In a hundred fifty years, the photographic apparatus has barely changed shape.
The camera remains a box with a hole in it.
But this box has been busy. Nearly every surface, every display, every inch of public space is covered in photographic imagery, some of it moving. Even our trash is littered with it. Photographic imagery covers the world in the Sherwin Williams sense. It’s no surprise, then, in a lifetime of consuming and producing that we find photographic imagery instantly understandable, totally persuasive, and most seductively, representative of the world existing outside the box.
But familiarity breeds contempt. What does a camera leave out? Where does a camera simplify? Are your flower pictures just a garden path?
One of the many answers is technical. The design of the camera constrains its output. The constraints are manifold. The first cameras couldn’t even focus. But what are current cameras lacking? Ask Gabriel Lippmann, Nobel Laureate and inventor of color film:
The current most perfect photographic print only shows one aspect of reality; it reduces to a single image fixed on a plane, similar to a drawing or a hand-drawn painting. The direct view of reality offers, as we know, infinitely more variety. We see objects in space, in their true size, and with depth, not in a plane. Furthermore, their aspect changes with the location of the observer; the different layers of the view move with respect to one another; the perspective gets modified, the hidden parts do not stay the same; and finally, if the beholder looks at the exterior world through a window, he has the freedom to see the various parts of a landscape successively framed by the opening, and as a result, different objects appear to him successively. Epreuves Reversibles. Photographies Integrales,1908 (courtesy Todor Georgiev, Original translation of the 1908 article from French by Frédo Durand)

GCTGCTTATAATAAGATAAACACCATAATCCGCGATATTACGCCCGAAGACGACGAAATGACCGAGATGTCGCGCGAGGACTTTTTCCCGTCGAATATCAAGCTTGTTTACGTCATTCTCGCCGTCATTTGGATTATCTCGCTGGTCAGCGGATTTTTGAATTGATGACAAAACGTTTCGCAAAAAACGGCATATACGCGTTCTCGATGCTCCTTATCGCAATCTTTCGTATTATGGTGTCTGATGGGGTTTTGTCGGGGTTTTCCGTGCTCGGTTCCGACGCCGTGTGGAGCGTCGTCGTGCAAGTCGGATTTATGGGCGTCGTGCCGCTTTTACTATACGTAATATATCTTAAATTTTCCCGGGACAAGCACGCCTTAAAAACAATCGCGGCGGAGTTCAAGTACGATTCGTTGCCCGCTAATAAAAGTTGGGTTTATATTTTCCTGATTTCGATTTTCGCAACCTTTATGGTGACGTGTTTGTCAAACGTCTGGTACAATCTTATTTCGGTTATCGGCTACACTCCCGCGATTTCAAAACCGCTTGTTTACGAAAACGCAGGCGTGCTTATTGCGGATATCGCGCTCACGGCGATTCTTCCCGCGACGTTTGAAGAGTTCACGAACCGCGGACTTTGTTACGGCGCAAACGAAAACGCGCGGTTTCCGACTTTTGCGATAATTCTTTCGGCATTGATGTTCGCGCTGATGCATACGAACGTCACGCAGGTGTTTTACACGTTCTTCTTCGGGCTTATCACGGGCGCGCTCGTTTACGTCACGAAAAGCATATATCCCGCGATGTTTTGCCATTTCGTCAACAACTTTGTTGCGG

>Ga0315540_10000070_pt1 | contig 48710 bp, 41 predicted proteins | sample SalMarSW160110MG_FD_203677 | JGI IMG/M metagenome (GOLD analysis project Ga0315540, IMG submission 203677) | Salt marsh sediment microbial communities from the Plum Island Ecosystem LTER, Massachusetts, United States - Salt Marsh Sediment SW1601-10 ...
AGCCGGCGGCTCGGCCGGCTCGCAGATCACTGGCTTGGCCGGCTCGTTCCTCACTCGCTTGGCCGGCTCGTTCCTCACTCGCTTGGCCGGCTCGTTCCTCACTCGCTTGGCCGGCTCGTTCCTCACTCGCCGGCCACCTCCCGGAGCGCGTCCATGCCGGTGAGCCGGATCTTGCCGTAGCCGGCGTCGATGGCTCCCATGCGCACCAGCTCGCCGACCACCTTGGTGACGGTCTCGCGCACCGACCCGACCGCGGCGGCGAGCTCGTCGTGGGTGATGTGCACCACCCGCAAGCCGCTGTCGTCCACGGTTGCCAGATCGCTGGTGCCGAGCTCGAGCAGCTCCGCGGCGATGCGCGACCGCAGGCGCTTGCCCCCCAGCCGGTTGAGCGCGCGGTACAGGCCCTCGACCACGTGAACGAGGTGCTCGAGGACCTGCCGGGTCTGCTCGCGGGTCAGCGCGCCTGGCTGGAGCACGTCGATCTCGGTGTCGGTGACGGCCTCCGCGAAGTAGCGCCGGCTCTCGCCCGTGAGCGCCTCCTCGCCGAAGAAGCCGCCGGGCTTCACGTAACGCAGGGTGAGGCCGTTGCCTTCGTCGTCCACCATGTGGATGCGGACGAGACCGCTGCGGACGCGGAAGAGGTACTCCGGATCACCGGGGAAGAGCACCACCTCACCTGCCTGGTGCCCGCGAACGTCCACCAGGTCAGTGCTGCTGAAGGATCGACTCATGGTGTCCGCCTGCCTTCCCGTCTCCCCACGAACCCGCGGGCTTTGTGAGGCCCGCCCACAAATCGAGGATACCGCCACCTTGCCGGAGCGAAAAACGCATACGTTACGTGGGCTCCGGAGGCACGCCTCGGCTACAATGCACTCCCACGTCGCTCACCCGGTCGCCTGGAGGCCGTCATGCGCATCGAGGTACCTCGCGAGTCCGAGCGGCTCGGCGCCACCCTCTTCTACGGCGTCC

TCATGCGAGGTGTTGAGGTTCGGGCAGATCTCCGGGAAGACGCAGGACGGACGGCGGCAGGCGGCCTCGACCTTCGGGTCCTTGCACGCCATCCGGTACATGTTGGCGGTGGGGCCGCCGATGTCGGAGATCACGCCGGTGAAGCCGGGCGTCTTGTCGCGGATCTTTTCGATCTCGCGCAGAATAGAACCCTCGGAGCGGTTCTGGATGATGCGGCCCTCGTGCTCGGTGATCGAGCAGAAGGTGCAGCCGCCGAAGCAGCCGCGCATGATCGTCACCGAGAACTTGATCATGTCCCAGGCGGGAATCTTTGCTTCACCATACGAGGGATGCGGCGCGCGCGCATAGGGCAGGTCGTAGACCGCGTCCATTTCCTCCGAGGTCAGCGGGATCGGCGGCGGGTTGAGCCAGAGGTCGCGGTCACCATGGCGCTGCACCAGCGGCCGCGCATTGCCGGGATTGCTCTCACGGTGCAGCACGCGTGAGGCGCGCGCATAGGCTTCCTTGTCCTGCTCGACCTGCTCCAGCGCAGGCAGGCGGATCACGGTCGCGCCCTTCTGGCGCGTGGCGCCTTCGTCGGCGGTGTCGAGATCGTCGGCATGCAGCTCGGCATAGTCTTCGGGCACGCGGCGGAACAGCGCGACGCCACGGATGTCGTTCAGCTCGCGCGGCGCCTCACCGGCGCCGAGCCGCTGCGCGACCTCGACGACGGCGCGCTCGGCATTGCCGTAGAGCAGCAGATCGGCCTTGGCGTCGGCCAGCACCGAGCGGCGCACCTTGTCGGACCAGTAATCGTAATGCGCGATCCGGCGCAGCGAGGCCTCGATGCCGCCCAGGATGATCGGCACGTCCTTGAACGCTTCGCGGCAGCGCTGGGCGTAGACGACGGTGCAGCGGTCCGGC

Lippmann made first mention of this fact: Cameras record only partial spatio-angular information about the world. The camera as we know it integrates angular information across each pixel. The remarkable thing is, he built a prototype camera that not only captured angular information (in other words, the direction of an incoming ray of light), but re-presented it on a piece of film.
Which is a subject for a later, more substantive post. Just setting the stage here — Welcome to FuturePicture.